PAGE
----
‘She’s been a mother figure to me’: a care leaver and social worker’s story

In this video for our Choose Social Work campaign, Jenny Molloy talks to Lizzie and her former social worker, Janet, about the special relationship they built when Lizzie was preparing to leave care, that continues today

Janet and Lizzie
Janet (left); Lizzie (right)

As part of Community Care’s Choose Social Work campaign, best-selling author and care leaver Jenny Molloy spoke to Lizzie and Janet. Now a young adult, Lizzie talks about the role Janet played as her leaving care social worker from around the age of 15. Janet shares her experience of working with Lizzie.

In this video, Lizzie describes her experience of meeting Janet for the first time, how her trust was won, and – most importantly – how Janet made, and continues to make, her feel. She shares the positive impact her relationship with Janet has had on her life beyond care.

You can’t help but feel warmth from Lizzie as she describes her feelings towards Janet, and the special bond between the two of them.

Talking about her mother, Lizzie says: “We don’t have that mum and daughter relationship. Like the love that I’m craving – I get it from Janet.”

Now a mother herself, Lizzie adds: “I feel like a lot of the reasons why I’m able to be maternal with my kids is because of [Janet]. I really do believe that… My kids, they call her nanny because it’s like she’s been that mother figure to me.”

Janet has her own children but likewise tells Jenny: “Lizzie’s like my child. She really is.”

Knowing someone cares

Janet recognises that many young people do not have anyone in their network to share the highs and lows of life with. While Janet has a unique relationship with Lizzie, she has kept in touch with other young people.

“They’re not bombarding my life…they just want to share what’s going on for them and know that somebody cares,” Janet says. Sometimes she gets a message on a Sunday from a young person who was an unaccompanied asylum seeker when they’re on their way to church.

With others, she says: “It’s things like ‘I got my flat’. Or I’ll know if they’re pregnant and they’re having babies….their birthdays. The things that [other] people take for granted that they can just ring up or text someone.”

Formalising ongoing support

Janet is realistic and highlights the need for caution – that young people need to be protected and there should be a formal way for those who want to maintain relationships with their social worker to do that. Janet was open with the local authority she worked for at the time about her intentions to continue her relationship with Lizzie.

Jenny Molloy has her own experience maintaining positive relationships with social workers beyond leaving care and is keen to highlight its impact.

Jenny mentions how, while this is their own version, what Lizzie and Janet describe is very much like Lifelong Links – the project set up by Family Rights Group to help local authorities ensure children in care can build a positive support network to help them during their time in care and into adulthood.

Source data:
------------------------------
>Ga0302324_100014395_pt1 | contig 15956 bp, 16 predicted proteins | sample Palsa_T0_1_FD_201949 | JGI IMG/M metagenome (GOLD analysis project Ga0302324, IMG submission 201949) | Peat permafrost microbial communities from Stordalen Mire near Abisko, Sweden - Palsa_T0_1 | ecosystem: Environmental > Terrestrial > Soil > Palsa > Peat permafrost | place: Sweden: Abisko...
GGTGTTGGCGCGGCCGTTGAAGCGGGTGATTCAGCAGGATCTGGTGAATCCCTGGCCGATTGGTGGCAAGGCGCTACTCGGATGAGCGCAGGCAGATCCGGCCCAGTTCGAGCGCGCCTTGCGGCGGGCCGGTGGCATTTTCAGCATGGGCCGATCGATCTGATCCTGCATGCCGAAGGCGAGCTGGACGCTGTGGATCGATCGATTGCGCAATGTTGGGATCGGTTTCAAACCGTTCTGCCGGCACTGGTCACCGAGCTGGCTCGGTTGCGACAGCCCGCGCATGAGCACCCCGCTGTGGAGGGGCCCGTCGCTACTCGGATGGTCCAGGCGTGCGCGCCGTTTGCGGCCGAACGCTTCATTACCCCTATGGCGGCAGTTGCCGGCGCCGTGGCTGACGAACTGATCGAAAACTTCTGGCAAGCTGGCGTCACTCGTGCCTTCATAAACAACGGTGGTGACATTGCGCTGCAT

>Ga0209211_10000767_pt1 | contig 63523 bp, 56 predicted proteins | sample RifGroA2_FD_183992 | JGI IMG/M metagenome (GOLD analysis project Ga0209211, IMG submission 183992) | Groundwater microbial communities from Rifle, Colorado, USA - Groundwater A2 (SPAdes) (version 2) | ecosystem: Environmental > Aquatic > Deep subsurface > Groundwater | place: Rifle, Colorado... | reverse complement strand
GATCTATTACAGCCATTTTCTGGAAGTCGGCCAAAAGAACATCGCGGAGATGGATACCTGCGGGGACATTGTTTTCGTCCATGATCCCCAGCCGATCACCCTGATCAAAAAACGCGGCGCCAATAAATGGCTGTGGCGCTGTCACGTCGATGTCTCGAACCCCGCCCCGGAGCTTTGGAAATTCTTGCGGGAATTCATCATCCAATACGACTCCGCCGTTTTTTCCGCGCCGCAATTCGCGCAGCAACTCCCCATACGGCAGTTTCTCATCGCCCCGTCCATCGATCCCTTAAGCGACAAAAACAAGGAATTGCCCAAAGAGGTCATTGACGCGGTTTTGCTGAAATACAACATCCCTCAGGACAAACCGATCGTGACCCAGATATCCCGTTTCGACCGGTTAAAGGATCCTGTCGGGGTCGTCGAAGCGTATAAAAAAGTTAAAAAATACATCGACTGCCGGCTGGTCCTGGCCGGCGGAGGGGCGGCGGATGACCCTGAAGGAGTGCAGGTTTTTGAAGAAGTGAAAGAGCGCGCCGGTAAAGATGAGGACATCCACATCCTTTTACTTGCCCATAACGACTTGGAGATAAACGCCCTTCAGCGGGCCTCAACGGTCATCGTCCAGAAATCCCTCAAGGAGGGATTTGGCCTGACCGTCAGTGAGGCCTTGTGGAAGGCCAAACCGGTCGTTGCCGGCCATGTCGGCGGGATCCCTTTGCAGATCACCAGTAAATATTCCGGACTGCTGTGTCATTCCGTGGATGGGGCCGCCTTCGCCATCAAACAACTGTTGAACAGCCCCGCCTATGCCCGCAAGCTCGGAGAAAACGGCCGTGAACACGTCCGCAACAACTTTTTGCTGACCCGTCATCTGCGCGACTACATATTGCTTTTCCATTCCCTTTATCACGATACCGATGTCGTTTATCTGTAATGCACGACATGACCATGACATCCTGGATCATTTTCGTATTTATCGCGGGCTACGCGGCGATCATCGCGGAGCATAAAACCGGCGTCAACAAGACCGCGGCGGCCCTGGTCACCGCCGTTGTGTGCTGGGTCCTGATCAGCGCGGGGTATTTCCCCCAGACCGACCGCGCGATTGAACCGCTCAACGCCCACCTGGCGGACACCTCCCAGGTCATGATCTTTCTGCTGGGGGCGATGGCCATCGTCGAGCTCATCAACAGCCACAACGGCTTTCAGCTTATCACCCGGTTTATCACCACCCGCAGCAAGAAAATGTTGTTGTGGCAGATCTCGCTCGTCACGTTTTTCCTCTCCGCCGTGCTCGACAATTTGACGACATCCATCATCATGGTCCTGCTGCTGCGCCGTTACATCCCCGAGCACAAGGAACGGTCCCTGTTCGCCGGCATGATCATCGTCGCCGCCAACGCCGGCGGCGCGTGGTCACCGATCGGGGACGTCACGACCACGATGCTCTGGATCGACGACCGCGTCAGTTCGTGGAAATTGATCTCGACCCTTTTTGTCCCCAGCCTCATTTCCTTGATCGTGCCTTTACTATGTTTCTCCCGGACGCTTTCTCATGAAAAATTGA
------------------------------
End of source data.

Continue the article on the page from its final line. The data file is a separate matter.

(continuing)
If you are interested in hearing more about Lifelong Links, you can listen to Community Care Inform’s podcast episode with young person Eathan, his Lifelong Links co-ordinator Becky, social work team manager Emma, and Pam from Family Rights Group. Find it here on Community Care Inform: Learn on the Go: Children’s networks (episode 2) – Lifelong Links, or search for Learn on the Go in your podcast app.

Lizzie and Janet’s story is part of Community Care’s Choose Social Work campaign, which aims to champion the brilliant work social workers do every day, inspire the next generation of practitioners and counteract the negative media coverage of the profession. Read about why we launched this campaign, and the five steps you can take to support it.

On our campaign page, you will find more inspiring stories about the difference that good social work makes, as well as our series of Dear Future Social Worker letters, encouraging the next generation to choose social work as a fulfilling, rewarding career.

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One Response to ‘She’s been a mother figure to me’: a care leaver and social worker’s story

  1. Pauline O'Reggio December 1, 2023 at 12:41 pm #

    In my opinion, this young lady articulates her emotions so well again, if you listen to what she is saying her views are representative of young people in the care system toward social workers. The career demonstrated her skills, ability, and commitment to understand the young lady’s true lived experience and the challenges she has faced and will face in life.

    I truly find this video heartwarming. This is what social work is about, the social worker has not only supported this young lady in building healthy attachments, but she appeared to look beyond the surface of the young lady’s barriers. This career is providing more than she realizes.

    The career appears balanced in her understanding of her role, she recognizes not all young people would want the level of care she provided.

    I enjoyed this video there should be more like this which demonstrates the skills, commitment, and determination to provide safe environments for young people to work out what sometimes can be very complicated and traumatic lived experiences. The young people of today are the next generation.